Eustachian tube dysfunction
The eustachian tube is a structure that functions like a pathway between the middle ear and nose. It functions to equalize pressure in the middle ear and the surrounding environment. It is also involved in protecting the middle ear as well as removing secretions from the middle ear space. When eustachian tube dysfunction occurs, you may experience symptoms of:
- pain in the ears
- ear fullness
- “crackling” or “popping” noises in the ears
- muffled hearing and/or tinnitus (ringing in the ears)
- dizziness or the sensation of being “off balance”
- feeling of pressure in the ears
Changes in altitude can make this worse. This may occur while traveling to a mountainous area, flying in an airplane, or even going up in an elevator. If the eustachian tube dysfunction continues it may lead to fluid accumulating in the middle ear space. As a result, this can worsen the symptoms described above.
causes of eustachian tube dysfunction
When there is increased inflammation either within the tube itself or at the opening of the tube into the nose, the eustachian tube may not function properly. Developing a cold or sinus infection is an example of this. Frequently, patients who suffer from allergies also describe symptoms of eustachian tube dysfunction. Sometimes, nasal polyps or other types of growths towards the back of the nose may compromise the function of the eustachian tube. In addition, some people are predisposed to this condition because of the size or caliber of the eustachian tube related to individual anatomy.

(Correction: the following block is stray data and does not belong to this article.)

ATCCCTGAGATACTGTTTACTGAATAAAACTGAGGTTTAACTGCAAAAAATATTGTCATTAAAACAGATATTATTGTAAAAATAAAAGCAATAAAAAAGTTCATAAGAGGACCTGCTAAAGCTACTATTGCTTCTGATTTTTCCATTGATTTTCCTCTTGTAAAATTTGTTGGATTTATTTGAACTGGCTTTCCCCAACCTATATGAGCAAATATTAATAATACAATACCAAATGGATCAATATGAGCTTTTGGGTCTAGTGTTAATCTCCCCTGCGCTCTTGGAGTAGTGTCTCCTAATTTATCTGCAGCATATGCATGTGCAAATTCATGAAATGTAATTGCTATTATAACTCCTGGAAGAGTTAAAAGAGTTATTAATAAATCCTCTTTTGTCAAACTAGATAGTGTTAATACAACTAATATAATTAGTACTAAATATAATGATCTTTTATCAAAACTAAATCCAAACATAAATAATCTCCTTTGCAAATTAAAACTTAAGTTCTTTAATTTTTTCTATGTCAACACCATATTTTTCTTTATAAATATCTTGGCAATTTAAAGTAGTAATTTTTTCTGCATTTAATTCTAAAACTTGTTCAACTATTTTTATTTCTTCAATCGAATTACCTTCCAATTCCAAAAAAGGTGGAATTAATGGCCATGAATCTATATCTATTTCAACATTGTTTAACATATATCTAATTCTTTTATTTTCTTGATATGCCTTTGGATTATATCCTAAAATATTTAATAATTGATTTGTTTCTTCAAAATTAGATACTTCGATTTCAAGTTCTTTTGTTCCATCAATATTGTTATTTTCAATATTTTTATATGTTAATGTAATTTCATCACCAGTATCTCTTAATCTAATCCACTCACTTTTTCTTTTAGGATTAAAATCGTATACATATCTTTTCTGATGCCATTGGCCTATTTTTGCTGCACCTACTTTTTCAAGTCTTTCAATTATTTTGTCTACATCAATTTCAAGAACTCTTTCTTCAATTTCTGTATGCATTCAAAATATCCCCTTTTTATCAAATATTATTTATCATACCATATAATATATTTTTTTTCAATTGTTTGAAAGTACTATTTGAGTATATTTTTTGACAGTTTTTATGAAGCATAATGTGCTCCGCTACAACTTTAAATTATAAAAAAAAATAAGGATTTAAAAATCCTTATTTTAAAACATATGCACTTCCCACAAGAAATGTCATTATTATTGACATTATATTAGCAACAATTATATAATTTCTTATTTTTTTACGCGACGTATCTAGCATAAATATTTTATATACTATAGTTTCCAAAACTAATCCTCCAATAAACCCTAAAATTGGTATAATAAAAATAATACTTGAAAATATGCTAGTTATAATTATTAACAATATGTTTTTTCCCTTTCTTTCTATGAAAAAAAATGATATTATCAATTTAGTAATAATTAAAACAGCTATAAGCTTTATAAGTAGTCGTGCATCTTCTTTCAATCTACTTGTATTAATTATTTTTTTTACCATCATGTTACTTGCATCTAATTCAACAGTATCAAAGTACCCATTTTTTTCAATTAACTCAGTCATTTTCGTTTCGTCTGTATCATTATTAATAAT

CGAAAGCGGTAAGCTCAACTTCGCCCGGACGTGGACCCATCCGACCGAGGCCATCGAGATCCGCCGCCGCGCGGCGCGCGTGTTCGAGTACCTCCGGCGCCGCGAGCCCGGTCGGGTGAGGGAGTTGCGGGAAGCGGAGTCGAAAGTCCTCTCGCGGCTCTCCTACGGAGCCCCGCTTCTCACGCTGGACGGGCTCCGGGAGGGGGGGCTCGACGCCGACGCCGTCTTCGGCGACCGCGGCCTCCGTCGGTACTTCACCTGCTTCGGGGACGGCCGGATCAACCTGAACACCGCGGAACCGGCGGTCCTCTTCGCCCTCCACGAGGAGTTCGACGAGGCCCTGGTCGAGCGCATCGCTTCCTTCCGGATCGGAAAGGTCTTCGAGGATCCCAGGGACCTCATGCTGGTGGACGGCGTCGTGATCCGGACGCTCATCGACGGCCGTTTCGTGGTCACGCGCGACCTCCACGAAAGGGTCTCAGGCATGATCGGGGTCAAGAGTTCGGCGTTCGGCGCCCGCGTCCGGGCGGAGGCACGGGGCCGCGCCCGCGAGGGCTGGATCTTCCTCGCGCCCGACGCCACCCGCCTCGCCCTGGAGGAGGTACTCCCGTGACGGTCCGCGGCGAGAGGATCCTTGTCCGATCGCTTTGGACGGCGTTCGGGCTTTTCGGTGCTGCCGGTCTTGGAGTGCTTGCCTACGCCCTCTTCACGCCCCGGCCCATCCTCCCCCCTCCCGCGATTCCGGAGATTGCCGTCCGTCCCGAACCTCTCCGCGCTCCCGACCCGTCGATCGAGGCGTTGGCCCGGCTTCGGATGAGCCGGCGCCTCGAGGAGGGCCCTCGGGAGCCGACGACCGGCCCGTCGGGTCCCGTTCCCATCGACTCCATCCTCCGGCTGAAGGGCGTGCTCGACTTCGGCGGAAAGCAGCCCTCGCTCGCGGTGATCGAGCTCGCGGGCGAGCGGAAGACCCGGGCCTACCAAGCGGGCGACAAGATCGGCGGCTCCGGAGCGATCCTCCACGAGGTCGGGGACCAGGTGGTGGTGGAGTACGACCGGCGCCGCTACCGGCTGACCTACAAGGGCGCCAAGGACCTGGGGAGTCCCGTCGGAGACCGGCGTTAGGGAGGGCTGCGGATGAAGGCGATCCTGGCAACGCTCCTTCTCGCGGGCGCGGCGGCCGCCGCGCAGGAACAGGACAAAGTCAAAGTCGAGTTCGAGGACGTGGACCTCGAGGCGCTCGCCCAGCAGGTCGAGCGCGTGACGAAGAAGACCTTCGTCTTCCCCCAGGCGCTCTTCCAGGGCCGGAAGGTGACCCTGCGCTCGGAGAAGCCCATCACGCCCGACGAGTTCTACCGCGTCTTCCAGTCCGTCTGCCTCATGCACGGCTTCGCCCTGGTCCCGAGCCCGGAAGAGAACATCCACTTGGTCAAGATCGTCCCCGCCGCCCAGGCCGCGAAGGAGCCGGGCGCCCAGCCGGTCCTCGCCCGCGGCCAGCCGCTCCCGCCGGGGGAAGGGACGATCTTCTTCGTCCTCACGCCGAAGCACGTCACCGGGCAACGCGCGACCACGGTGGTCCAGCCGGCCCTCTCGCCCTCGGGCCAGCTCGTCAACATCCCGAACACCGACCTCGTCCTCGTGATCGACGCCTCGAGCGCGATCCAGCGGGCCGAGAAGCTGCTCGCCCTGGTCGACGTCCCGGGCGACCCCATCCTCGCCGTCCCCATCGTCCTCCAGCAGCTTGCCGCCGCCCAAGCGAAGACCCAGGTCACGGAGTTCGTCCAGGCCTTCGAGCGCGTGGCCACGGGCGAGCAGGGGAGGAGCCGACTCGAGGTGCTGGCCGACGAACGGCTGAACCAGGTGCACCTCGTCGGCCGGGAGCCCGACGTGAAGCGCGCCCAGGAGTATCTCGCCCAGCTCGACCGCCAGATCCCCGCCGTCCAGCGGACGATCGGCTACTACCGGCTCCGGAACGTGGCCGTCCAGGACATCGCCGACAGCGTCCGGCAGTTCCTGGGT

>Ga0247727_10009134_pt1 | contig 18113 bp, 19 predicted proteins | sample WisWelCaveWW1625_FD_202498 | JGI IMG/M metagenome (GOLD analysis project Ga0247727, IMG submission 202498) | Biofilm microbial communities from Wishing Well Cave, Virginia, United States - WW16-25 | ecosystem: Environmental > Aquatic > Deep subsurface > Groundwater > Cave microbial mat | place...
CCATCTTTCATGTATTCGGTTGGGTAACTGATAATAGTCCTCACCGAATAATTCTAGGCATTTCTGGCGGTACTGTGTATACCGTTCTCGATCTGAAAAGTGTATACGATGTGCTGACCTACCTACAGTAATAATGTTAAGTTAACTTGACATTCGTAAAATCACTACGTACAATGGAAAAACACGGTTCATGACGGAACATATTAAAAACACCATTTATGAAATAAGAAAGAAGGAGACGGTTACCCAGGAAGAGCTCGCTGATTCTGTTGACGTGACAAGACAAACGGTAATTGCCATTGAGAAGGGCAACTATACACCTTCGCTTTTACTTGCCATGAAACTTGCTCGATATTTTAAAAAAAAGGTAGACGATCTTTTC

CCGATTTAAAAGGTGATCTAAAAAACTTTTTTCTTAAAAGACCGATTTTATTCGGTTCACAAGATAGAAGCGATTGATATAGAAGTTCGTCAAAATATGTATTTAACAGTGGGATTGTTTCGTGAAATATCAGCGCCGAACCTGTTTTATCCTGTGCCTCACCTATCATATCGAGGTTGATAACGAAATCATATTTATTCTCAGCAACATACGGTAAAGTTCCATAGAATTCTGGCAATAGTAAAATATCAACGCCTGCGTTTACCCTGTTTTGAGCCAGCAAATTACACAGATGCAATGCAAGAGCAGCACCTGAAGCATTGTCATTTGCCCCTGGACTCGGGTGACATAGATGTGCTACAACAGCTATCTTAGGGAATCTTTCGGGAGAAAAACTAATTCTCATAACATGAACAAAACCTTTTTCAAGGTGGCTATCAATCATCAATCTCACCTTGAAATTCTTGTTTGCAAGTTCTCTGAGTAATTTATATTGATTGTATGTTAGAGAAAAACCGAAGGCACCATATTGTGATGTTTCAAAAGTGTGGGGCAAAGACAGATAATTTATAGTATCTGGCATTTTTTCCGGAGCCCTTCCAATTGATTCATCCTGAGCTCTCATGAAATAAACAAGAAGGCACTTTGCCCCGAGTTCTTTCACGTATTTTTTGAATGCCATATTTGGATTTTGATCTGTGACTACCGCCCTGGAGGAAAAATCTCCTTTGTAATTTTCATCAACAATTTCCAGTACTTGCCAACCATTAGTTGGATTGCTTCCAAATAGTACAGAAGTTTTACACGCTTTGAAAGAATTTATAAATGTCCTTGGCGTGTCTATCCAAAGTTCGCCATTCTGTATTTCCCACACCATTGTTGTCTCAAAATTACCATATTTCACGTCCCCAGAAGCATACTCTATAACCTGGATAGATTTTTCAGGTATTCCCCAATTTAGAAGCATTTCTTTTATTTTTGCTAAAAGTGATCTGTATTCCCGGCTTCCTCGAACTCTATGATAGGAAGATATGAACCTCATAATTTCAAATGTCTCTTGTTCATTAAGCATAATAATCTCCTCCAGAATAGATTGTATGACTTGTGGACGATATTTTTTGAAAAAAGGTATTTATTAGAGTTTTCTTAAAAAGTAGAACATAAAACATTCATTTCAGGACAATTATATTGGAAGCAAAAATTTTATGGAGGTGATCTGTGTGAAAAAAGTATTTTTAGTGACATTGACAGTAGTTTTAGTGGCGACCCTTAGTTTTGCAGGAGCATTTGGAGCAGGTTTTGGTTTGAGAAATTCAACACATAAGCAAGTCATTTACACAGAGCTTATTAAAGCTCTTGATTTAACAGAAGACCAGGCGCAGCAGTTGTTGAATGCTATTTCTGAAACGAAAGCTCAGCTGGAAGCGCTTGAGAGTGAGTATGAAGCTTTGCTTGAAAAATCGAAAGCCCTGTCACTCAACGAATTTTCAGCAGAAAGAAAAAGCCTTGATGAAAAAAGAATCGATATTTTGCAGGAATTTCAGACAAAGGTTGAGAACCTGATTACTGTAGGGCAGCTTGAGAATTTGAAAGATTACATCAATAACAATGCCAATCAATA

treatment of eustachian tube dysfunction
First, conservative medical treatment for eustachian tube dysfunction should be sought. This typically involves the use of prescription and over-the-counter medications.
These medications can reduce any inflammation within the tube or adjacent to that in an effort to “open” the tube and promote its normal function. For example:
- intranasal steroids such as fluticasone nasal spray (Flonase)
- decongestants (Sudafed)
- antihistamines (allergy pills)
- over-the-counter anti-inflammatory medicines such as ibuprofen or naproxen
- oral steriods (prednisone)
Another option is to make a small incision in the eardrum to suction out middle ear fluid or insert a ventilation tube in the eardrum to help keep it open.
In cases where medical treatment is insufficient to resolve eustachian tube dysfunction and it presents a chronic problem, a procedure known as eustachian tube balloon dilation may be helpful.